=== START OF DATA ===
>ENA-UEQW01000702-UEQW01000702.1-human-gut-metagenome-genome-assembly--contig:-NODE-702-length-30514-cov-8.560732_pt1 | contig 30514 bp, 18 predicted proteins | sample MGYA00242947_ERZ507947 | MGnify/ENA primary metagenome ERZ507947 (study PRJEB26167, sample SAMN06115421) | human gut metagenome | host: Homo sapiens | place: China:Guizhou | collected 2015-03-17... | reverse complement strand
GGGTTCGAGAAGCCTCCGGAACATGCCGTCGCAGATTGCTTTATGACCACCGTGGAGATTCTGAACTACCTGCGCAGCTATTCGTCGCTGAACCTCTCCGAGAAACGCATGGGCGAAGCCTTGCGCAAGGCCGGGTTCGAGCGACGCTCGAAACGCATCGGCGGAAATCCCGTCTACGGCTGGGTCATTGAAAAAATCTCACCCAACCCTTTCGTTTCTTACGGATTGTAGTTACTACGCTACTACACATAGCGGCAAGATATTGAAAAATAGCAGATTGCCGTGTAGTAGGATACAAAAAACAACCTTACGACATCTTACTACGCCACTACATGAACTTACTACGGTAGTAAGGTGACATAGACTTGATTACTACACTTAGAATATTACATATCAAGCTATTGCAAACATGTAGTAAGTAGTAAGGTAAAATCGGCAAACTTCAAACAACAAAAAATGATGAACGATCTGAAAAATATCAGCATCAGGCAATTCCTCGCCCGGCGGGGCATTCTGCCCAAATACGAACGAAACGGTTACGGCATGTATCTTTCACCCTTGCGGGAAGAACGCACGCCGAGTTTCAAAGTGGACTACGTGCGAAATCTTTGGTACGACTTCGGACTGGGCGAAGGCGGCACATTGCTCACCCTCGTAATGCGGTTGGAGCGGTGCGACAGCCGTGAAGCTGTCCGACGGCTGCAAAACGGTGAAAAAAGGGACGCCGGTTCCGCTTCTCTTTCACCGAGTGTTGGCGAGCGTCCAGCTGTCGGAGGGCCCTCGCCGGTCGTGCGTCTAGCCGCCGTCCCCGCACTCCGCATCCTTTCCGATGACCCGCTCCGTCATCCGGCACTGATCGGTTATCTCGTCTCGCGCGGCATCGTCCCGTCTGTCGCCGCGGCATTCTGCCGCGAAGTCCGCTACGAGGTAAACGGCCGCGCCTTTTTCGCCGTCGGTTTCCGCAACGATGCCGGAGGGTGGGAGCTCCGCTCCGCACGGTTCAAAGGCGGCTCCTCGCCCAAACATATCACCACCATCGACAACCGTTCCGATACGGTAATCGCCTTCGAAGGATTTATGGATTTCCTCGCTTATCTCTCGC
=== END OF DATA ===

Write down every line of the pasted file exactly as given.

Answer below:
>ENA-UEQW01000702-UEQW01000702.1-human-gut-metagenome-genome-assembly--contig:-NODE-702-length-30514-cov-8.560732_pt1 | contig 30514 bp, 18 predicted proteins | sample MGYA00242947_ERZ507947 | MGnify/ENA primary metagenome ERZ507947 (study PRJEB26167, sample SAMN06115421) | human gut metagenome | host: Homo sapiens | place: China:Guizhou | collected 2015-03-17... | reverse complement strand
GGGTTCGAGAAGCCTCCGGAACATGCCGTCGCAGATTGCTTTATGACCACCGTGGAGATTCTGAACTACCTGCGCAGCTATTCGTCGCTGAACCTCTCCGAGAAACGCATGGGCGAAGCCTTGCGCAAGGCCGGGTTCGAGCGACGCTCGAAACGCATCGGCGGAAATCCCGTCTACGGCTGGGTCATTGAAAAAATCTCACCCAACCCTTTCGTTTCTTACGGATTGTAGTTACTACGCTACTACACATAGCGGCAAGATATTGAAAAATAGCAGATTGCCGTGTAGTAGGATACAAAAAACAACCTTACGACATCTTACTACGCCACTACATGAACTTACTACGGTAGTAAGGTGACATAGACTTGATTACTACACTTAGAATATTACATATCAAGCTATTGCAAACATGTAGTAAGTAGTAAGGTAAAATCGGCAAACTTCAAACAACAAAAAATGATGAACGATCTGAAAAATATCAGCATCAGGCAATTCCTCGCCCGGCGGGGCATTCTGCCCAAATACGAACGAAACGGTTACGGCATGTATCTTTCACCCTTGCGGGAAGAACGCACGCCGAGTTTCAAAGTGGACTACGTGCGAAATCTTTGGTACGACTTCGGACTGGGCGAAGGCGGCACATTGCTCACCCTCGTAATGCGGTTGGAGCGGTGCGACAGCCGTGAAGCTGTCCGACGGCTGCAAAACGGTGAAAAAAGGGACGCCGGTTCCGCTTCTCTTTCACCGAGTGTTGGCGAGCGTCCAGCTGTCGGAGGGCCCTCGCCGGTCGTGCGTCTAGCCGCCGTCCCCGCACTCCGCATCCTTTCCGATGACCCGCTCCGTCATCCGGCACTGATCGGTTATCTCGTCTCGCGCGGCATCGTCCCGTCTGTCGCCGCGGCATTCTGCCGCGAAGTCCGCTACGAGGTAAACGGCCGCGCCTTTTTCGCCGTCGGTTTCCGCAACGATGCCGGAGGGTGGGAGCTCCGCTCCGCACGGTTCAAAGGCGGCTCCTCGCCCAAACATATCACCACCATCGACAACCGTTCCGATACGGTAATCGCCTTCGAAGGATTTATGGATTTCCTCGCTTATCTCTCGC